It's a challenge. But it's so rewarding.
State championships provide an opportunity for athletes to finish their seasons off on a high note. The competition is sometimes the best you'll see all season. The conditions are great...the temperature has dropped considerably.
In most states, athletes will set a new personal best at the state meet.
But not in Tennessee.
In the Volunteer State, you're not only racing against the competition...you're racing against Steeplechase.
From the start, the footing is suspect. The first quarter mile represents exactly what you're going to see throughout the entire 5K course: rolling hills, soft footing and a slight angle that makes things uncomfortable. As you head around the first tunnel of trees and take a sharp left turn up the first hill, you can feel the hurt a bit earlier than usual.
Steeplechase is starting its battle.
Four years ago, I ran this meet for the final time. I loved Steeplechase. It presented an opportunity to out-will and outwork an opponent over one of the countless hills.
It made things interesting.
The first mile is up and down, finishing with a long and gradual uphill. As you cross the first mile marker and hear your split called out, it can be a bit surprising.
"Did I really just run THAT slow?"
Or, even worse...
"That's a lot faster than I was supposed to be at this point..."
If your response is the latter, good luck. Steeplechase may get the best of you in the final two miles. That being said, mile two presents an opportunity to move up and use the course to your advantage.
The second mile at steeplechase is the only one where your split is going to be faster than it usually is. The long downhill on the second inner loop allows you to pick up some steam. And then you glide down a gradual quarter mile downhill to the fence, where flatter land awaits you next to Old Hickory Boulevard.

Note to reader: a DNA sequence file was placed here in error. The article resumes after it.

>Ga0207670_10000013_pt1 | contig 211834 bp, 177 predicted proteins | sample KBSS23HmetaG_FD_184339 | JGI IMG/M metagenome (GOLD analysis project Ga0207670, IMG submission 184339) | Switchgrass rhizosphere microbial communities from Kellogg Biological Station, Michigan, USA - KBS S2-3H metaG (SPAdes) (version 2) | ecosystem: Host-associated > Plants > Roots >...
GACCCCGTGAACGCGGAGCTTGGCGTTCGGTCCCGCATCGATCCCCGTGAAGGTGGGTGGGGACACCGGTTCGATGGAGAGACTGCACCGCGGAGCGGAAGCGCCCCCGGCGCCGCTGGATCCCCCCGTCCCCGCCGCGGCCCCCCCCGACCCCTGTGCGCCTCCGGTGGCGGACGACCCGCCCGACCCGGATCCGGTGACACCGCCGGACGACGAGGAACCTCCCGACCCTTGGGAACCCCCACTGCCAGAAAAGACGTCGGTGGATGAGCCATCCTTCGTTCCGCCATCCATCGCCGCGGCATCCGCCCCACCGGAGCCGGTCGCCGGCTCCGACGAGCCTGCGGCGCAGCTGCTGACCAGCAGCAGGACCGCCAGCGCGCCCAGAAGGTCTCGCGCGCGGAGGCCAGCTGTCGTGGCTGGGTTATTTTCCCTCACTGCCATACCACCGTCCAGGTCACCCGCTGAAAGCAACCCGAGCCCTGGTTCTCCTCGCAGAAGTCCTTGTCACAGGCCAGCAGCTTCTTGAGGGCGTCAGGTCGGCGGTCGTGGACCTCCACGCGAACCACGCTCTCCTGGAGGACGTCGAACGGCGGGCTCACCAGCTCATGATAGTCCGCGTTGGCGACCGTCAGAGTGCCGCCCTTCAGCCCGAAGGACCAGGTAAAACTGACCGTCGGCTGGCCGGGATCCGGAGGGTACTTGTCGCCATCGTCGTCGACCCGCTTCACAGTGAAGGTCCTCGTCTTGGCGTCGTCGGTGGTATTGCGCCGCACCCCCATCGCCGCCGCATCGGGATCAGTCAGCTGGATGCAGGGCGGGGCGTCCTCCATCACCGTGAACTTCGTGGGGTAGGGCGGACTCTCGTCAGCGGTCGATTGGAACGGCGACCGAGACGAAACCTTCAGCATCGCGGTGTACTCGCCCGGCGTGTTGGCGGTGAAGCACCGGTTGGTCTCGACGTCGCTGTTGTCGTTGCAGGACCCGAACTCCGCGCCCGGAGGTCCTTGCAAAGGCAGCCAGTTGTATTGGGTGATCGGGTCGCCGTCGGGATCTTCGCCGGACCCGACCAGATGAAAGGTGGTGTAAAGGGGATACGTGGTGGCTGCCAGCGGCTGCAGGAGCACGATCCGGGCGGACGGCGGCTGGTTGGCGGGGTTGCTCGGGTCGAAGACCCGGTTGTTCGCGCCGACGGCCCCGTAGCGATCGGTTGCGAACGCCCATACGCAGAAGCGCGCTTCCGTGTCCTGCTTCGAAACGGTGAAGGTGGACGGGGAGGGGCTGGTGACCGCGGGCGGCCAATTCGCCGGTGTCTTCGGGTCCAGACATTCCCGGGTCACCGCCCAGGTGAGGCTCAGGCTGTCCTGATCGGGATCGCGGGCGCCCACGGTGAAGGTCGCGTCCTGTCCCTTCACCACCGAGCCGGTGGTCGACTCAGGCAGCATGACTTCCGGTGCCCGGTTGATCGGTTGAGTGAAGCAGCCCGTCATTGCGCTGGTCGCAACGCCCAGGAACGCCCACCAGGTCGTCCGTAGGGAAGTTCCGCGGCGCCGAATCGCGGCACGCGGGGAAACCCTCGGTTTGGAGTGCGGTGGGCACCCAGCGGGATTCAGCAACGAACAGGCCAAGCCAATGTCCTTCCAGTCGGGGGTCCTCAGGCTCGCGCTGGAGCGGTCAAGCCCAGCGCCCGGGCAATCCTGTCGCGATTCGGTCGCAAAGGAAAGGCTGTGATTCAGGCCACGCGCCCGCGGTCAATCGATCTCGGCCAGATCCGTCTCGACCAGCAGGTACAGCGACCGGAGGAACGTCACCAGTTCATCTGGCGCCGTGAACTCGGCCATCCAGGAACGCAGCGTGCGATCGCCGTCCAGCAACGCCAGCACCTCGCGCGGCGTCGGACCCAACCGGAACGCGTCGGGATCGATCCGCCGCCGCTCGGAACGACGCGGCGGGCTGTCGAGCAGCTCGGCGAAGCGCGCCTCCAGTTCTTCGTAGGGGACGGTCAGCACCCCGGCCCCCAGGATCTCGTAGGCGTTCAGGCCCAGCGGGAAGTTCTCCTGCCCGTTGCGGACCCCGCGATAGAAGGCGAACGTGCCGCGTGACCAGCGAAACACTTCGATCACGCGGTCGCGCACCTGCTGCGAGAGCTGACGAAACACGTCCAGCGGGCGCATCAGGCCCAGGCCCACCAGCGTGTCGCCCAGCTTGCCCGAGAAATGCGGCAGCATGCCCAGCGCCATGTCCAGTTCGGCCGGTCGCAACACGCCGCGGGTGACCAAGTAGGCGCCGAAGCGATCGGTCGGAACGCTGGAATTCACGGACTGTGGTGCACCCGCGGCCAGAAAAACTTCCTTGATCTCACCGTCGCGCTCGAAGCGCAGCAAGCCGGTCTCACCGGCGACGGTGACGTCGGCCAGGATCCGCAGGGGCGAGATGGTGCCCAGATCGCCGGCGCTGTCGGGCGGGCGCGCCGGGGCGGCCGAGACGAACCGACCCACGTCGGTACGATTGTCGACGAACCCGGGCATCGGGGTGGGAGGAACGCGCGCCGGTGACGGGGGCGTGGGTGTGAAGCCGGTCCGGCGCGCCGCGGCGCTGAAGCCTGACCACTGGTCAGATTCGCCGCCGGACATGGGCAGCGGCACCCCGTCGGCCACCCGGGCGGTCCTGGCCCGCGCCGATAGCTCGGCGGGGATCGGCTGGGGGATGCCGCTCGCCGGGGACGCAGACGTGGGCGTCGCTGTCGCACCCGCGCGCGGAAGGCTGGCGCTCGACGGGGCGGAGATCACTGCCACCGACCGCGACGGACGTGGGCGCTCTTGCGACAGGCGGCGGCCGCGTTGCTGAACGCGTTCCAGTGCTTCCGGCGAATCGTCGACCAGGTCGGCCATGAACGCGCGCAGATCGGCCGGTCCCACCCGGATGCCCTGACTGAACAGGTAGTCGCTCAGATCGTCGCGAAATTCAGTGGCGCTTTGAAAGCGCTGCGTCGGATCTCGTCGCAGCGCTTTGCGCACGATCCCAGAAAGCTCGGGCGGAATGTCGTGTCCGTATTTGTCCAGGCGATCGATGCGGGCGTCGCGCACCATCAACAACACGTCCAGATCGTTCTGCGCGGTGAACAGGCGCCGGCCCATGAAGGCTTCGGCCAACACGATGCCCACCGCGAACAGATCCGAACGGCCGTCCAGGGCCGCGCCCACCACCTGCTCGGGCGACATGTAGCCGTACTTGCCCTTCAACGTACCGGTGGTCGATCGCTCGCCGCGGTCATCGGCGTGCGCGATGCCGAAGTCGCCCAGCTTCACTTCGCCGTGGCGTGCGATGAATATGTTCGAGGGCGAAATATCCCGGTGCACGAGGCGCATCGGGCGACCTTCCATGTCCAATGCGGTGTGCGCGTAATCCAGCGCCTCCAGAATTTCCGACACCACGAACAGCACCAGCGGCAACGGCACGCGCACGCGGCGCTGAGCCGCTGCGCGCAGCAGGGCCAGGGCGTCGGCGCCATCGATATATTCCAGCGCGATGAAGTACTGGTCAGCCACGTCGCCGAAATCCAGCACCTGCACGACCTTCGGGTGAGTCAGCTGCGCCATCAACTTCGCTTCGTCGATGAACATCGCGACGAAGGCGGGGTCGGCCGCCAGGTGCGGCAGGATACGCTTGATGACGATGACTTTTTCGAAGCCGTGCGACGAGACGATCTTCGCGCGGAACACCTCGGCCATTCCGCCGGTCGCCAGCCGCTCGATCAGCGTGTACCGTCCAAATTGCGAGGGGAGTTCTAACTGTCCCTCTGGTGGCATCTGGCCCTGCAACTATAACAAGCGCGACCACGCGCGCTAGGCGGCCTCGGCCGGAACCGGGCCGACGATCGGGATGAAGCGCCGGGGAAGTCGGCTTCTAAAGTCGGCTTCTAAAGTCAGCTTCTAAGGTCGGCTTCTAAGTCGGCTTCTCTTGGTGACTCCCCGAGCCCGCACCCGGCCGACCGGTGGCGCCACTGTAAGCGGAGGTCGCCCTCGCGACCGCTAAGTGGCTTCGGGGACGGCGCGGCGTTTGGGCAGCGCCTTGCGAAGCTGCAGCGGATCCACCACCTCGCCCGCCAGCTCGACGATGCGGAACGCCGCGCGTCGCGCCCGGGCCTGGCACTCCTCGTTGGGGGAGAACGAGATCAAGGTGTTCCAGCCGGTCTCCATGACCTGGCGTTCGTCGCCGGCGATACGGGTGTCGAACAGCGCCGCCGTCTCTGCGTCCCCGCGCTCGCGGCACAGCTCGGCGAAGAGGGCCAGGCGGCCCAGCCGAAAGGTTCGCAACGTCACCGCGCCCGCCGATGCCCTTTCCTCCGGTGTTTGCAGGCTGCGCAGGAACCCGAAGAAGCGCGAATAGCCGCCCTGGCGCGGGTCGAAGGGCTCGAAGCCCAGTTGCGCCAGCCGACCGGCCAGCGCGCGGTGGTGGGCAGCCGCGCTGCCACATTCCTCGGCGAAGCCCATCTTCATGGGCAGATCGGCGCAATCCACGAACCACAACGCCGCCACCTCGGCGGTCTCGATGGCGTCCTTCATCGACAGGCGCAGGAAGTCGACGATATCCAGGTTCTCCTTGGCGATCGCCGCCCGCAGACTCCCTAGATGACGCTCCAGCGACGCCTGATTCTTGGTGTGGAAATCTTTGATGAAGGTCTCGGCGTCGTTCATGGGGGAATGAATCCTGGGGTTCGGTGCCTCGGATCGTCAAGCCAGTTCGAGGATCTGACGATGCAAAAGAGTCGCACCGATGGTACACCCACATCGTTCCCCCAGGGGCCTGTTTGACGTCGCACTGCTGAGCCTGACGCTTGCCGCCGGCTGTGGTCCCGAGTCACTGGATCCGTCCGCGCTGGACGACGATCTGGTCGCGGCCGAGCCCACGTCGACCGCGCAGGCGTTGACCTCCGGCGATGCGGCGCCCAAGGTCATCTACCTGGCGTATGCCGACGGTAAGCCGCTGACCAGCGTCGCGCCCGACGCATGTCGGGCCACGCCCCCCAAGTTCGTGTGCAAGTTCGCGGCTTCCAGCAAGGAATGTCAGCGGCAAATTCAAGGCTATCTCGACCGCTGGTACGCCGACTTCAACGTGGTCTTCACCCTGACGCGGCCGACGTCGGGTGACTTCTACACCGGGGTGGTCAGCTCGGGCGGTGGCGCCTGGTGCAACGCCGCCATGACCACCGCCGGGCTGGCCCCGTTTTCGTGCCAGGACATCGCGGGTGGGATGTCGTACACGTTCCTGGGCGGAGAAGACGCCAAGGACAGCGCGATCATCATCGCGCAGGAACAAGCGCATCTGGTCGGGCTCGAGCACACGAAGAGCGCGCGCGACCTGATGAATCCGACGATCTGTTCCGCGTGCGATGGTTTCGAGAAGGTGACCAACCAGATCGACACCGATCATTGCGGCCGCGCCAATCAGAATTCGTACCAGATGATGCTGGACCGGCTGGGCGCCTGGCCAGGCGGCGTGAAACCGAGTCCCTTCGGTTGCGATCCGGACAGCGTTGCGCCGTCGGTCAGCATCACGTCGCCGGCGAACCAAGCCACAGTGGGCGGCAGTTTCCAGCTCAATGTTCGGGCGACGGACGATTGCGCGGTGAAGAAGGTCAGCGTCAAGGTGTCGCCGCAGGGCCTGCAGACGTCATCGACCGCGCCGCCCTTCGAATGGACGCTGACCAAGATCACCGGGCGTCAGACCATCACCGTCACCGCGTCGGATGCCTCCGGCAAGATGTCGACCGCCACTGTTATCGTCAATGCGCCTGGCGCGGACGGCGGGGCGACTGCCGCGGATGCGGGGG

That single strip of flat, straight land is as smooth as Steeplechase gets. And that flat stretch catapults you into a brutal final mile.
At this point, all bets are off. You're only thinking about the finish line and all of those workouts in the summer are coming back to you. In the final mile, the footing gets worse. You're running on a slant for much of the final kilometer. You go up...and then back down...and then there's the final 200 meters.
As a runner who ran in this meet twice, and as a spectator who's watched and covered state for the past seven years, I can tell you that things get absolutely crazy in this final 200.
If you want to win state, you better win the battles on the final hill.
There's never any moment to relax and coast into the line. That hill adds an extra variable to the equation, and if you slow up on it and someone behind you sees you drift back towards them even a little bit, they could get back in the race.
You may not get the time you want on the first Saturday in November on the toughest course in the area, but you'll find out who competes the hardest.
Cross country at is core is a battle. It's not about the times. It's not about the conditions or even the workouts that have led up to it. It's about maneuvering that course as fast as you can in order to beat the guy or girl next to you.
Because you're not just racing the competition. You're racing Steeplechase.